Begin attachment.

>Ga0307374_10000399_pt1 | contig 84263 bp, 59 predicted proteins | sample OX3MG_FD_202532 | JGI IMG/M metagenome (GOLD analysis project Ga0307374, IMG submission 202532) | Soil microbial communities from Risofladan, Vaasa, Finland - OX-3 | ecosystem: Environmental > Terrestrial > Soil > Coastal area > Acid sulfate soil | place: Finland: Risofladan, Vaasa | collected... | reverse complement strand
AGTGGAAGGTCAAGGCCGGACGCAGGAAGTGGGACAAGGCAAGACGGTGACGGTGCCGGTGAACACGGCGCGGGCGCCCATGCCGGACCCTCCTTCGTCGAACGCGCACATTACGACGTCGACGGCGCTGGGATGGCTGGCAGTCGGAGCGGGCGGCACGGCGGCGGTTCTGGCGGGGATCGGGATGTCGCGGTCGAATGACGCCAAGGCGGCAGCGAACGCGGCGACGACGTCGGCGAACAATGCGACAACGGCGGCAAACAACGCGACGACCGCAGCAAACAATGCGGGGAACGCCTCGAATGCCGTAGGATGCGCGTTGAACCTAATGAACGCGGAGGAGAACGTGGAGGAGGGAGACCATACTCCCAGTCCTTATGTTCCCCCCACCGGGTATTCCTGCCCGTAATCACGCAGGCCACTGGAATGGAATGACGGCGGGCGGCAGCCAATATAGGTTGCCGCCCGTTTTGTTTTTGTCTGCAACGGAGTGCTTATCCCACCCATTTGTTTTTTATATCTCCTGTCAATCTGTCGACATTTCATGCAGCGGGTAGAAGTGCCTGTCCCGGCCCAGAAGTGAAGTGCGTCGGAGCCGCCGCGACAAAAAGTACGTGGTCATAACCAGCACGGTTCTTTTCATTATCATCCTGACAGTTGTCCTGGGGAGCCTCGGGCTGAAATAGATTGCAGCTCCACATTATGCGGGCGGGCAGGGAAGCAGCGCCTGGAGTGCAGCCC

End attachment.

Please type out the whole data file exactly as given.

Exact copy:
>Ga0307374_10000399_pt1 | contig 84263 bp, 59 predicted proteins | sample OX3MG_FD_202532 | JGI IMG/M metagenome (GOLD analysis project Ga0307374, IMG submission 202532) | Soil microbial communities from Risofladan, Vaasa, Finland - OX-3 | ecosystem: Environmental > Terrestrial > Soil > Coastal area > Acid sulfate soil | place: Finland: Risofladan, Vaasa | collected... | reverse complement strand
AGTGGAAGGTCAAGGCCGGACGCAGGAAGTGGGACAAGGCAAGACGGTGACGGTGCCGGTGAACACGGCGCGGGCGCCCATGCCGGACCCTCCTTCGTCGAACGCGCACATTACGACGTCGACGGCGCTGGGATGGCTGGCAGTCGGAGCGGGCGGCACGGCGGCGGTTCTGGCGGGGATCGGGATGTCGCGGTCGAATGACGCCAAGGCGGCAGCGAACGCGGCGACGACGTCGGCGAACAATGCGACAACGGCGGCAAACAACGCGACGACCGCAGCAAACAATGCGGGGAACGCCTCGAATGCCGTAGGATGCGCGTTGAACCTAATGAACGCGGAGGAGAACGTGGAGGAGGGAGACCATACTCCCAGTCCTTATGTTCCCCCCACCGGGTATTCCTGCCCGTAATCACGCAGGCCACTGGAATGGAATGACGGCGGGCGGCAGCCAATATAGGTTGCCGCCCGTTTTGTTTTTGTCTGCAACGGAGTGCTTATCCCACCCATTTGTTTTTTATATCTCCTGTCAATCTGTCGACATTTCATGCAGCGGGTAGAAGTGCCTGTCCCGGCCCAGAAGTGAAGTGCGTCGGAGCCGCCGCGACAAAAAGTACGTGGTCATAACCAGCACGGTTCTTTTCATTATCATCCTGACAGTTGTCCTGGGGAGCCTCGGGCTGAAATAGATTGCAGCTCCACATTATGCGGGCGGGCAGGGAAGCAGCGCCTGGAGTGCAGCCC